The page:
Nurse-driven model gains elder lifestyle changes
For a good model for serving large numbers of people with chronic conditions, look to the Cardiovascular Disease Initiative in Minneapolis, says a physician affiliated with a locally based ambulatory care group.
For managed care patients, points out HealthSystem Minnesota internist Anthony Woolley, MD, seeking people less often is the goal. By contrast, the CVD Initiative achieves remarkable results by seeing them more often. He sees the program as a good model for serving large numbers of people with chronic conditions. "We can get closer to the goal levels of blood pressure and cholesterol management and smoking cessation."
Attention must be paid
For managed care patients, he observes, seeing people less often is a good thing, but the CVD Initiative achieves remarkable results by seeing them more often. "We pay close attention to their conditions until they reach goal levels," says cardiovascular disease prevention services manager Linda Leimer, RN. "After that, we schedule their visits and call to remind them of their appointments. We don’t just say come back and see us in six months’ and leave it to them." Eighteen months into the program, 14% of the smokers had stopped for over six months. "That’s way over the national average," Leimer observes. (For additional outcomes of the CVD Initiative, see the box "CVD Initiative — Pilot Site," p. 22.)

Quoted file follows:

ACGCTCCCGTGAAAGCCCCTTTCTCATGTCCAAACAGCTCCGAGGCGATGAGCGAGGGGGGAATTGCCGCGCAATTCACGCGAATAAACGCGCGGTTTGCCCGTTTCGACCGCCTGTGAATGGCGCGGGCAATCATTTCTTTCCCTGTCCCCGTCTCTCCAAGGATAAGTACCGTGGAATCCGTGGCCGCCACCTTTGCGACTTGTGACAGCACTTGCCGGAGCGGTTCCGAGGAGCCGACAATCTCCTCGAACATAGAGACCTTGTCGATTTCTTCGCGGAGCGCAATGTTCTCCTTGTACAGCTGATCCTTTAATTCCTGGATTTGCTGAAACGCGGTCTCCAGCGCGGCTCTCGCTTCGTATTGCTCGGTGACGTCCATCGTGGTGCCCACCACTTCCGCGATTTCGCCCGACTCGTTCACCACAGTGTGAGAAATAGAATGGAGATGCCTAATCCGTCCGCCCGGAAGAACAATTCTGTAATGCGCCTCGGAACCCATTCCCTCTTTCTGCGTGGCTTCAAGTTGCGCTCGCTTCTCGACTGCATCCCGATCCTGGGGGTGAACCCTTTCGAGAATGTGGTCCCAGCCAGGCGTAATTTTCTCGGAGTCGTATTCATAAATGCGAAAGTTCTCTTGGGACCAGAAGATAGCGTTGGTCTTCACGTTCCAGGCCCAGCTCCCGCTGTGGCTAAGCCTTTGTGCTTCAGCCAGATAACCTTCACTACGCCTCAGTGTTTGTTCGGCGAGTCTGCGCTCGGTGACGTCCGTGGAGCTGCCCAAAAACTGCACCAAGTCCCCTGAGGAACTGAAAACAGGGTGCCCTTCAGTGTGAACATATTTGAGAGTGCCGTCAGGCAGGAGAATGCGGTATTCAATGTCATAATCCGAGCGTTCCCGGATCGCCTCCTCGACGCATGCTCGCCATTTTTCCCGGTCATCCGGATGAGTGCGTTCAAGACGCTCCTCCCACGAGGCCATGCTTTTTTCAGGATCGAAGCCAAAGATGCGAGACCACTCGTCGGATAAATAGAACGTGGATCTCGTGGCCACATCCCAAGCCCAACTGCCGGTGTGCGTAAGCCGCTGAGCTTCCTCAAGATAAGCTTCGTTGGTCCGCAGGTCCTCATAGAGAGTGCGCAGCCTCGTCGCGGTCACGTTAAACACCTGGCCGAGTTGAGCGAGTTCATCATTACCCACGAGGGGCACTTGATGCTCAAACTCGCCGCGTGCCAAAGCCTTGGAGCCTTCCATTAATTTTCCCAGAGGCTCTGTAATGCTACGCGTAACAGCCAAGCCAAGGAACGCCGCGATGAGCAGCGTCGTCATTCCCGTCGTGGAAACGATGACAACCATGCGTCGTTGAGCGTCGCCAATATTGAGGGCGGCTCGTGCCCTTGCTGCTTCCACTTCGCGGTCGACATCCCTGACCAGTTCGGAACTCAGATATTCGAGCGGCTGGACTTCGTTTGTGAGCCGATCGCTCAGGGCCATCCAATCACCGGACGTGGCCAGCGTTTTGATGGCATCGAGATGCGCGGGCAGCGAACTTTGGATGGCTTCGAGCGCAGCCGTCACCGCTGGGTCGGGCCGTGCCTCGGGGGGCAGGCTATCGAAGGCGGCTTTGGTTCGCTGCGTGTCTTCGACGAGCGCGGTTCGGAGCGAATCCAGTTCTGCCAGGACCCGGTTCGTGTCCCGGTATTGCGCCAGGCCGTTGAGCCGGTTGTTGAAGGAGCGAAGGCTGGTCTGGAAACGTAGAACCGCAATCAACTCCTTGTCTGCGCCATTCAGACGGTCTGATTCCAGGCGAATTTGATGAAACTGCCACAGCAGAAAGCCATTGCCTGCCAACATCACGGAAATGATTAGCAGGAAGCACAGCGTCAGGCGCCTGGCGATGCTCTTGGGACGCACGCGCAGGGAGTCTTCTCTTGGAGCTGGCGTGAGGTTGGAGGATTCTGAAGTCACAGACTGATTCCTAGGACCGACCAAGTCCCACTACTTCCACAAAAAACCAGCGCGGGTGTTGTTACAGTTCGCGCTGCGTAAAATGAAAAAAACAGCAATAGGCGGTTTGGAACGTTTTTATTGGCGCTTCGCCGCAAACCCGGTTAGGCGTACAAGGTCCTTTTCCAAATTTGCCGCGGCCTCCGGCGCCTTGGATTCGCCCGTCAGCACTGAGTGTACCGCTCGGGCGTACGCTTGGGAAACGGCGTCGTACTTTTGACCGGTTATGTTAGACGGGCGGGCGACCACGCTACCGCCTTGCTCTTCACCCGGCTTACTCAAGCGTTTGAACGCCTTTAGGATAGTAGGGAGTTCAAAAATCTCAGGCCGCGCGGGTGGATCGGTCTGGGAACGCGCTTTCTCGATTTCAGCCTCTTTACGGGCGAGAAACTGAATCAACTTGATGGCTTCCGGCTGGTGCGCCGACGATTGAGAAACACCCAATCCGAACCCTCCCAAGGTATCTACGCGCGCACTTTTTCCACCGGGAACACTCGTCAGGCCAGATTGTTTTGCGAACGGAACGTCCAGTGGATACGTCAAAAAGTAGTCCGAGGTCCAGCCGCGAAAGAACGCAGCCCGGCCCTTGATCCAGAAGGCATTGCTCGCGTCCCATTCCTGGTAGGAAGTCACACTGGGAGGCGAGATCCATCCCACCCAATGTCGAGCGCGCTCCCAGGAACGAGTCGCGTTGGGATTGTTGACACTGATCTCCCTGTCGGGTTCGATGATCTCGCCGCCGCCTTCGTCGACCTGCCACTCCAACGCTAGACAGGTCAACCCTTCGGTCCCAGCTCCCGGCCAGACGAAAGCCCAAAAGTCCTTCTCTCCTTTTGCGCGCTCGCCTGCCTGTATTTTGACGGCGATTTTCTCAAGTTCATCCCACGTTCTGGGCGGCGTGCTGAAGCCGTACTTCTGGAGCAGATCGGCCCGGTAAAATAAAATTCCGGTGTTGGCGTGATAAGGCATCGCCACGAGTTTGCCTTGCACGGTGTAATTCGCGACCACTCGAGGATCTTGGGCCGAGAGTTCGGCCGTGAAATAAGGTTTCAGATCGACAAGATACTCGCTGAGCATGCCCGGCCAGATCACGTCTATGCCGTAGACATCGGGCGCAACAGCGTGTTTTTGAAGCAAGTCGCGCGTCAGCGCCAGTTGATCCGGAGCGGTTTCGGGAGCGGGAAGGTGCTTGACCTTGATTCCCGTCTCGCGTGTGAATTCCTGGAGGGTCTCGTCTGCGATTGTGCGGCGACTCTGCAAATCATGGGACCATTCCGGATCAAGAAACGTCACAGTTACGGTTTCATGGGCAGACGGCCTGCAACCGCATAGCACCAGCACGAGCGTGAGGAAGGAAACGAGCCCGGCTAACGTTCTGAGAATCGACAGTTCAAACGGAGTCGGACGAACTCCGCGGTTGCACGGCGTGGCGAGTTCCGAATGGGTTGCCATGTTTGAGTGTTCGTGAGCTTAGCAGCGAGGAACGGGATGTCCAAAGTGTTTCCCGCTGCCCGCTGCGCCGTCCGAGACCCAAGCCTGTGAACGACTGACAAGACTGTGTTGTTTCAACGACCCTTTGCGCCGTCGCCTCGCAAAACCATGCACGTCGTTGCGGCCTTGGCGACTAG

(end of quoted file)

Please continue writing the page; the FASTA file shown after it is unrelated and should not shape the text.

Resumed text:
Several other features distinguish the CVD Initiative from traditional acute care models:
• Delivery revolves around the nurse. "The nurses live in the primary care clinics, and they coordinate patient care with the specialists." While patients visit specialists as needed, their home base is the primary care clinic.
• The focal point of service delivery for patients with multiple conditions is the one requiring most rigorous management. For example, a person whose diabetes is out of control might visit the CVD Initiative programs once or twice but would remain in the diabetes program for ongoing care.
• Information systems address many of the communication needs. The electronic medical record (EMR) now encompasses all the documentation. Nurses write their notes by hand and later transcribe them to the EMR. However, that will change, Leimer notes. Soon, nurses will chart directly on the EMR.
Improvements in progress
1. Provider fact sheets will list clinic and community resources for chronic disease patients.
2. A visit planning process will help providers coordinate appointments for their chronic disease patients. For example, if a patient comes in for a hypertension appointment, she might also get a mammogram and have her feet checked for signs of diabetes-related circulatory problems.
While this model produces enviable results in health outcomes and patient satisfaction, it struggles to break even. "Medicare and managed care companies don’t reimburse on outcomes or how well we control risk factors," Woolley notes. "In our system, the nurses might spend a half-hour educating patients when they need it, and the doctor might spend two minutes on a checkup. But reimbursement for the doctor is greater," he continues. "We’ve improved access to care by replacing doctor visits with nurse visits, but we can hardly make ends meet." That challenge remains to be solved.